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Acta Neurochirurgica

, Volume 161, Issue 4, pp 761–765 | Cite as

Spontaneous regression of meningiomas after interruption of nomegestrol acetate: a series of three patients

  • Thibault Passeri
  • Pierre-Olivier ChampagneEmail author
  • Anne-Laure Bernat
  • Shunya Hanakita
  • Henri Salle
  • Emmanuel Mandonnet
  • Sébastien Froelich
Original Article - Tumor - Meningioma
Part of the following topical collections:
  1. Tumor – Meningioma

Abstract

Background

The relationship between increased meningioma incidence and growth and long-term hormonal therapy with cyproterone acetate (CPA) in women has been recently established in literature. Following the raise in awareness from hormonal treatment, we describe a potential relationship between the progesterone agonist nomegestrol acetate (NOMAC) and meningioma growth.

Methods

After implementation of a screening protocol to detect potential interactions between hormonal exposure and occurrence of meningioma, we identified patients taking NOMAC and newly diagnosed with a meningioma. NOMAC was stopped and those patients were followed tightly both clinically and radiologically. Retrospective volumetric analysis of the tumors was performed on the imaging.

Results

Three patients were identified for the study. After cessation of the NOMAC, tumor shrinkage was documented for all meningiomas within the first month. Up to 70% of tumor volume reduction was observed during the first year of follow-up in one of them. None of the patients developed new symptoms.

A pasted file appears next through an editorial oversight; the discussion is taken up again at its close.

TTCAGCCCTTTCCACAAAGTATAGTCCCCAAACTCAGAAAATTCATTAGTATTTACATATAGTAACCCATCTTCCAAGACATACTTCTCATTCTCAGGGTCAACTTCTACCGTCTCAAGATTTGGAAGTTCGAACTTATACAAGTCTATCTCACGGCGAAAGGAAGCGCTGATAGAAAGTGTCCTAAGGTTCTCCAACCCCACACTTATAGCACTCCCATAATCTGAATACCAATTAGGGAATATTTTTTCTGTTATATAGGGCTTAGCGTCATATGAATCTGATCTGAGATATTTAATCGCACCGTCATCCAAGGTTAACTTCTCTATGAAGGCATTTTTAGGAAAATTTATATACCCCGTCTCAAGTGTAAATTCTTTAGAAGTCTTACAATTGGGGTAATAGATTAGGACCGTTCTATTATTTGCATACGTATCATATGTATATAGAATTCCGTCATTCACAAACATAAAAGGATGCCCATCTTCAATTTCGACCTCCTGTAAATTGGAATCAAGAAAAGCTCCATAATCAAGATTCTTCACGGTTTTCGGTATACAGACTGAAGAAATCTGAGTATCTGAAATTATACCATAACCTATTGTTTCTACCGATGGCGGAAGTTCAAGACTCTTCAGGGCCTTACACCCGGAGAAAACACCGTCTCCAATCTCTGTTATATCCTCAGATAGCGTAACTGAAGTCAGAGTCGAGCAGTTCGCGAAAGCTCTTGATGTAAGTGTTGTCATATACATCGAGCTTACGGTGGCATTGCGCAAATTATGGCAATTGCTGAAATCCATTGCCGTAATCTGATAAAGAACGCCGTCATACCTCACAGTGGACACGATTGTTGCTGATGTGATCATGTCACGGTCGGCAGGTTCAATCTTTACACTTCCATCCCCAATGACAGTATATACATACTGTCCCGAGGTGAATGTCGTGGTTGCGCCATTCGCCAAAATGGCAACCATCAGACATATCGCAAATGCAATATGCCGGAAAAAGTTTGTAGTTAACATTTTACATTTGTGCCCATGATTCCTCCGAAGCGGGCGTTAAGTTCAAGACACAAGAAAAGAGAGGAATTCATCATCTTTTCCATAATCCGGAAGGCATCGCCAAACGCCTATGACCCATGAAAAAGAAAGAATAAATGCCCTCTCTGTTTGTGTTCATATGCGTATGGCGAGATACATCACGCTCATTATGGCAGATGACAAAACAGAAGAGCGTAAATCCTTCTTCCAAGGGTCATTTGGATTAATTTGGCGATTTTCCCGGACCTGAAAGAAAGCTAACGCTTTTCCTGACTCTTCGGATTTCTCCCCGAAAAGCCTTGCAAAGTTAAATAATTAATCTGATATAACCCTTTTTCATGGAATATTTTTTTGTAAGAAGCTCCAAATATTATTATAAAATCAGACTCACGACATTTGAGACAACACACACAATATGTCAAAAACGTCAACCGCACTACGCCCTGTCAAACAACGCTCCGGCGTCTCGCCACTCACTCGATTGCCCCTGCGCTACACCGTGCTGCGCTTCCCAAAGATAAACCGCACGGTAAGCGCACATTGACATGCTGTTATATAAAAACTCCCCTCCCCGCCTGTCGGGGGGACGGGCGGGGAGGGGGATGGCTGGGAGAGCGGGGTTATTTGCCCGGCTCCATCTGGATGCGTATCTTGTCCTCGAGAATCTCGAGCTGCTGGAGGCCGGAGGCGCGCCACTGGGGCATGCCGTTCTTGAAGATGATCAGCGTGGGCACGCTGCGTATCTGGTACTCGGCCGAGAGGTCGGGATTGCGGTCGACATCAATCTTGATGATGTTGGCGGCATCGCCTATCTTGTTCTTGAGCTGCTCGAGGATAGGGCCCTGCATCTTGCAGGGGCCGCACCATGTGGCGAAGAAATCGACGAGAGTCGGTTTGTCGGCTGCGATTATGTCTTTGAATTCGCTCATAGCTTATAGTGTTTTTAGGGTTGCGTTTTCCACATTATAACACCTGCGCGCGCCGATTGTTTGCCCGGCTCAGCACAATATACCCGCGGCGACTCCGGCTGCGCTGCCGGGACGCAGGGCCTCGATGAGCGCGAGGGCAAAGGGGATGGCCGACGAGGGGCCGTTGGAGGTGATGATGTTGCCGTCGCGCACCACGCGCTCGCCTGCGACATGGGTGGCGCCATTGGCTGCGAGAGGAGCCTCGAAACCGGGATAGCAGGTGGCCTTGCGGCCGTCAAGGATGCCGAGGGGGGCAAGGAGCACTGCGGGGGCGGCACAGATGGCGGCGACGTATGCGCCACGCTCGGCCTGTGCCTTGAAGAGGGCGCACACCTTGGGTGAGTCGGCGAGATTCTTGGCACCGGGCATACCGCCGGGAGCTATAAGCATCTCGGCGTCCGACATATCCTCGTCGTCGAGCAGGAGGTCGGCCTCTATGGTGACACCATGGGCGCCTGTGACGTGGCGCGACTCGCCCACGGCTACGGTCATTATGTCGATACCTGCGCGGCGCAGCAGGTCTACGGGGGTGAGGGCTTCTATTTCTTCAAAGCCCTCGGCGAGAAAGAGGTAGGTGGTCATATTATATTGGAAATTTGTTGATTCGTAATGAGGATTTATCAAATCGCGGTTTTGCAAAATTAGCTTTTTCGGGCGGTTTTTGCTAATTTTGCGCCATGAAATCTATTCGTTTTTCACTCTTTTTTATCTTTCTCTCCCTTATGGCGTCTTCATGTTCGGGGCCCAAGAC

Conclusion

We report the first cases of meningiomas responsiveness to discontinuation of hormonal therapy with NOMAC. Similarly to cases associated with long-term CPA intake, tumor reduction, and improvement of clinical symptoms can be observed after cessation of NOMAC.

Keywords

Progestational agonist Meningioma Cyproterone acetate Nomegestrol acetate 

Notes

Compliance with ethical standards

Conflict of interest

The authors declare that they have no conflict of interest.

Ethical approval

All procedures performed in studies involving human participants were in accordance with the ethical standards of the institutional and/or national research committee (name of institute/committee) and with the 1964 Helsinki declaration and its later amendments or comparable ethical standards.

Patient consent

Informed consent was obtained from all individual participants included in the study.

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Copyright information

© Springer-Verlag GmbH Austria, part of Springer Nature 2019

Authors and Affiliations

  1. 1.Department of Neurosurgery, Lariboisiere HospitalUniversity of Paris DiderotParisFrance

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